My grandfather in Florida sent me an article from the Wall Street Journal by Allen Barra, detailing Barry Bonds’ amazing feats. The article suggests Bonds is the greatest hitter of all time.
Many stats are given to back up Barra’s claim, perhaps the most impressive being the 56 home runs Bonds has averaged from 2000-2002. Fifty-six home runs was the all time single season National League home run record until Mark McGwire broke it in 1998.
The record had belonged to Hack Wilson since 1930, the year he also drove in 191 runs, still an all time Major League record.
Other impressive stats from Bonds’ past three seasons include averages of 164 walks, a .512 on-base-percentage, and a .783 slugging percentage.
Once again, to give you an idea how incredible these numbers are, Bonds’ .783 slugging percentage is 135 points higher than Babe Ruth’s average during the three seasons he was Bonds’ age.
So, is Bonds the greatest hitter of all time?
The answer is both yes and no. It is difficult to judge players from different eras. Who do you want in centerfield for your all-time team, Ty Cobb or Willie Mays? Who do you want as your short stop, Honus Wagner or Alex Rodriguez? It is not fair to compare ball players that played in such different times.
Of course Mays could provide the power, slamming 543 homeruns more than Cobb, but Cobb played in the Dead Ball Era and his lifetime batting average is 65 points higher than Mays.
Sure, A-Rod is a better athlete and can probably throw harder, run faster and hit better than Wagner, but Wagner won seven NL batting titles in a row and was heads and shoulders better then all his peers.
What Cobb, Mays, Wagner and A-Rod are, are the best players of their time. In that respect, Barry Bonds is the best hitter in our time, and judging by his stats the past three seasons, he is the best of all-time in at least a three year period. Or is he?
At the end of 2002, Barry Bonds has 613 home runs. With his incredible home run surge, he is still 47 home runs shy of Mays, 99 shy of Ruth, and 142 shy of Aaron.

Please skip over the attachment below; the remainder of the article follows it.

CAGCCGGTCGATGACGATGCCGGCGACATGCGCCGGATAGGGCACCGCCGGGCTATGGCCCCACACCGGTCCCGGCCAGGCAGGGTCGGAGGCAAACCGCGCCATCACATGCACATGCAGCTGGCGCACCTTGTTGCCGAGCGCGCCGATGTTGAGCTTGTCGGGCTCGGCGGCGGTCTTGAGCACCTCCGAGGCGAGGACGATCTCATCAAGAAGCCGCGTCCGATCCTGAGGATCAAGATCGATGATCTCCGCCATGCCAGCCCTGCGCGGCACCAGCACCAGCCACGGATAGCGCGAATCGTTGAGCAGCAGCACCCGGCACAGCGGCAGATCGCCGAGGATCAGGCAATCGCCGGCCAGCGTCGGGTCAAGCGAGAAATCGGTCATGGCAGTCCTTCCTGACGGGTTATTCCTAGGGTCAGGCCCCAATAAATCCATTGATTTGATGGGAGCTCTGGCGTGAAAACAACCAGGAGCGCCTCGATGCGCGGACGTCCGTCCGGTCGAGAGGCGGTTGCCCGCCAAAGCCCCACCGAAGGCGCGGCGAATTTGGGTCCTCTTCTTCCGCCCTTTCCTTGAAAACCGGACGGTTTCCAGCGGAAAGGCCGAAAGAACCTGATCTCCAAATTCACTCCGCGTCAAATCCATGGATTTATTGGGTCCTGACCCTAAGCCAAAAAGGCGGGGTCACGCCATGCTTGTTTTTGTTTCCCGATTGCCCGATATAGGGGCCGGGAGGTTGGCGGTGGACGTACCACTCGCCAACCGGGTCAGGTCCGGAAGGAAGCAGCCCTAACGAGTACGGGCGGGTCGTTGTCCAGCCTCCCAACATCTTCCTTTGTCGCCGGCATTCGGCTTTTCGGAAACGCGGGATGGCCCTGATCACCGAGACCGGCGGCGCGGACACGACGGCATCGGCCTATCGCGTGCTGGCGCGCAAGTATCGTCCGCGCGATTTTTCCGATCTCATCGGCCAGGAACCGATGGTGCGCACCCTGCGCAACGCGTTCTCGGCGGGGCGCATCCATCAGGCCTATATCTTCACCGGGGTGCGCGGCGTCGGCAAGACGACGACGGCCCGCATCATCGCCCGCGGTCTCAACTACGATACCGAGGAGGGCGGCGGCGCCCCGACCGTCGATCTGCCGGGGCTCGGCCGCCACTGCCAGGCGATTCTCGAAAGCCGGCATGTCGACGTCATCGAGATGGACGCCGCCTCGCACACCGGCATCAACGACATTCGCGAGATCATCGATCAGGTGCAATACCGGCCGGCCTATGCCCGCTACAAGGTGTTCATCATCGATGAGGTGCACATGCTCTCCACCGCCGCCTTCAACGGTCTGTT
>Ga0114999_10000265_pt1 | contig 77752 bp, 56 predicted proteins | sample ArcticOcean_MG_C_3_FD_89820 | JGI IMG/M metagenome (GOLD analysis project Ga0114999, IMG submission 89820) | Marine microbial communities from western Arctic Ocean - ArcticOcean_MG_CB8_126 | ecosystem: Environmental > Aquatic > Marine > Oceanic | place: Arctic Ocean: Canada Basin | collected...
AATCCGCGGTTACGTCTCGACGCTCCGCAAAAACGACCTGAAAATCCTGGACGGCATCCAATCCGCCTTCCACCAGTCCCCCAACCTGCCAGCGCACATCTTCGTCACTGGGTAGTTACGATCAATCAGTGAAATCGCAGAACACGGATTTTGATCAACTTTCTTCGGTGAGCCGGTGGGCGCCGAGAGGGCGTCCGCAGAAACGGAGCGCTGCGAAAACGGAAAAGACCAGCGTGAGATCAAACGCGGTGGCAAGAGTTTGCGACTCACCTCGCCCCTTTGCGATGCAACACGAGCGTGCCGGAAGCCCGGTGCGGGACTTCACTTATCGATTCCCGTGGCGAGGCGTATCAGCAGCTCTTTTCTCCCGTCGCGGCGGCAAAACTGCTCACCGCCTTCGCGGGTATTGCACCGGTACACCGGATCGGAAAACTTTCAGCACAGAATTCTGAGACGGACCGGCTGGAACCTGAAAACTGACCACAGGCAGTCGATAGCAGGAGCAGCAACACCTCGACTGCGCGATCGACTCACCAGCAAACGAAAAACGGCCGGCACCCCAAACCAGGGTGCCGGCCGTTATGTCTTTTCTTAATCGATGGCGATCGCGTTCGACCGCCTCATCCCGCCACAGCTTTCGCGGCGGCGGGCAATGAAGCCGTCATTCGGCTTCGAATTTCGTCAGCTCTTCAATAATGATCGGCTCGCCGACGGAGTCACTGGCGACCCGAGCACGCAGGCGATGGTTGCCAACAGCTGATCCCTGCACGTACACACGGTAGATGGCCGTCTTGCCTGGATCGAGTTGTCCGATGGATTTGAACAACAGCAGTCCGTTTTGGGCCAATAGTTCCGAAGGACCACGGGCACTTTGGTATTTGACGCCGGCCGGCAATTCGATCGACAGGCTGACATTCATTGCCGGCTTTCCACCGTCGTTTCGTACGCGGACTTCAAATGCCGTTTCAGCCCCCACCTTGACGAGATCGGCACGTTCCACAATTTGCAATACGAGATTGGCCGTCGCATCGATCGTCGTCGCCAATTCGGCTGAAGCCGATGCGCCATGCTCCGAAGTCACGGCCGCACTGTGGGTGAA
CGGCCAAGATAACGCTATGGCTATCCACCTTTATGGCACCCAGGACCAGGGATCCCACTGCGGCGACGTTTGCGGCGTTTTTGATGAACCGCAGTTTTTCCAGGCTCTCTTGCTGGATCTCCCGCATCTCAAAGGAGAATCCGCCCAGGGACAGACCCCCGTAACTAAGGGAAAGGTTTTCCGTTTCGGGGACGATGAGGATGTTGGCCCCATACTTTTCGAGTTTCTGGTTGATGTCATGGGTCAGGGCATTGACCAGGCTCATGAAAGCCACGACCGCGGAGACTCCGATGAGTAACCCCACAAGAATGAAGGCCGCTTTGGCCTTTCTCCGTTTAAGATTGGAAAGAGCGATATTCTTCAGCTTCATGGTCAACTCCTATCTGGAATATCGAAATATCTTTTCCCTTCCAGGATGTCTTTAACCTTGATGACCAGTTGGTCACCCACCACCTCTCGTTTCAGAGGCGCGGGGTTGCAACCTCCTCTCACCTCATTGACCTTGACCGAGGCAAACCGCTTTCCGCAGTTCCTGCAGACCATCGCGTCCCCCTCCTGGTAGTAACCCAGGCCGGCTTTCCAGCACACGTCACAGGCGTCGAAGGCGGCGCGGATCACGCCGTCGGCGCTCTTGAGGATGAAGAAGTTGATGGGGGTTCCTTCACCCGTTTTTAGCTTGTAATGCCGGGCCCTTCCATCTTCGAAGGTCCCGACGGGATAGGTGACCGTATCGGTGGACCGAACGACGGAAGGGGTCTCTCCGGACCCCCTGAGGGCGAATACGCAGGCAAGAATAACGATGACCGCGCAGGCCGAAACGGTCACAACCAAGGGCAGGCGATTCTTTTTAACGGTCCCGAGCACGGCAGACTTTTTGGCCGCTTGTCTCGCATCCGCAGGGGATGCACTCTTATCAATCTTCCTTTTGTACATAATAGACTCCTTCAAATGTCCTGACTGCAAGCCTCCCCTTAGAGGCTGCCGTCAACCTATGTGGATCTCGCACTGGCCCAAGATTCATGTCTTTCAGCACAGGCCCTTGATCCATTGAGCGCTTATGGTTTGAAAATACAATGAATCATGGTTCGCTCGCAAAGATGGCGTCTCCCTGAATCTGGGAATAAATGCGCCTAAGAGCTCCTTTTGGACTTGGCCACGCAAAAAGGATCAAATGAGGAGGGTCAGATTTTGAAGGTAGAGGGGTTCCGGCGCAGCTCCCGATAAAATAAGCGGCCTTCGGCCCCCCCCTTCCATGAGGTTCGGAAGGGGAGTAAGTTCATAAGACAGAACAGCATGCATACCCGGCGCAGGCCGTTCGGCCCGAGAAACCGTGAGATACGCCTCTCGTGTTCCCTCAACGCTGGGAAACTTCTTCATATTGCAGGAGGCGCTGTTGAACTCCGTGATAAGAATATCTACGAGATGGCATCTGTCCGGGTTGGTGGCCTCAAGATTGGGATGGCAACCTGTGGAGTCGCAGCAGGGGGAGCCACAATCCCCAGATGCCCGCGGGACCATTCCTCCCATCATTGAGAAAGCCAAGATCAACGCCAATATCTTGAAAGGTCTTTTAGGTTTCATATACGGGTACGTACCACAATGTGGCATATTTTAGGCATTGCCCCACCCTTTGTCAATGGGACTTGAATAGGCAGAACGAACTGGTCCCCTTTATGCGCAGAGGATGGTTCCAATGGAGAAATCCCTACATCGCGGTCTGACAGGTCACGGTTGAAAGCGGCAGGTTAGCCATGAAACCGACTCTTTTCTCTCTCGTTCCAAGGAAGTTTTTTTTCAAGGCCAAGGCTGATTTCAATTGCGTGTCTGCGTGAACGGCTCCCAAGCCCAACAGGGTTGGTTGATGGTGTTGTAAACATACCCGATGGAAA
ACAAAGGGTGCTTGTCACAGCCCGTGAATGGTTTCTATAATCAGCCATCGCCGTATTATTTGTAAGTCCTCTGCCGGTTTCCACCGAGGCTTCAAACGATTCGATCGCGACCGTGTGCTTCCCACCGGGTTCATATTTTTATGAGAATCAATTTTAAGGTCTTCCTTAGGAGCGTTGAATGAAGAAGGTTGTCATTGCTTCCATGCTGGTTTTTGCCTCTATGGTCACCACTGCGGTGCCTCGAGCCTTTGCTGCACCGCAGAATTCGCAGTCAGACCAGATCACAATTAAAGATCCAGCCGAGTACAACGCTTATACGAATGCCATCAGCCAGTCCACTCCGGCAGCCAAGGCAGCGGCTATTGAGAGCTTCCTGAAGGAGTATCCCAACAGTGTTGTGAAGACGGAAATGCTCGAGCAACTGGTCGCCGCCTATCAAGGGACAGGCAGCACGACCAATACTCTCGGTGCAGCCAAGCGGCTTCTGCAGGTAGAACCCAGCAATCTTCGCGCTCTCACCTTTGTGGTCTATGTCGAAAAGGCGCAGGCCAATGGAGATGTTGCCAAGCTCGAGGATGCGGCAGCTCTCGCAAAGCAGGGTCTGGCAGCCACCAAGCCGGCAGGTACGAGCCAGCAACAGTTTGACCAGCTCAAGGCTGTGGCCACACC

Yet, one player eclipses them all and is the single greatest all-around hitter that ever lived: Ted Williams.
Mays and Williams both missed seasons due to war. Mays missed more than half of the 1952 season and all of the 1953 season. Williams effectively missed five entire seasons.
If Mays averaged 31 home runs a season, lets say that if he never missed time due to war, he would have retired with slightly more than 700 home runs. We can then assume that if he were just ten or 15 home runs shy of Babe Ruth’s then all-time record of 714 home runs, Mays would have played part of one more season and broke the record.
With Ted Williams, though, the numbers are more incredible. Missing five years in the prime of his career, while Mays’ time off was immediately following his rookie season, let’s say Williams would have averaged 40 home runs a year for the five years. That’s an extra 200 home runs. That makes his 521 home runs now 721. Thus, he would have retired in 1960 as the all-time home run king.
Williams’ lifetime batting average was .344. However, he averaged .380 in the two years prior to missing three years fighting in World War II. After missing two years fighting in the Korean War, Williams averaged .359 for the next four years. Thus, his lifetime batting average would have been at least .350. The only other ballplayers to have higher lifetime averages – Cobb, Rogers Hornsby and Shoeless Joe Jackson – combined to hit 472 homeruns, 249 short of Williams projected 721.
Finally, let’s compare Bonds and Williams straight up with just plain home runs and batting averages. Bonds’ is 107 home runs short of Williams’ 721 projection. Bonds’ lifetime batting average is .295, 55 points less than Williams’ projection.
The combination of power and average makes Ted Williams clearly the best hitter who ever lived.
Bonds is also on performance enhancing drugs, swings a maple bat, faces pitching quality thinned by expansion, has access to far better medical treatment, lifts weights and wears layers of protective batting gear so that if he gets hit by a pitch it won’t hurt as much.
Imagine if Ted Williams had all those factors going for him, too.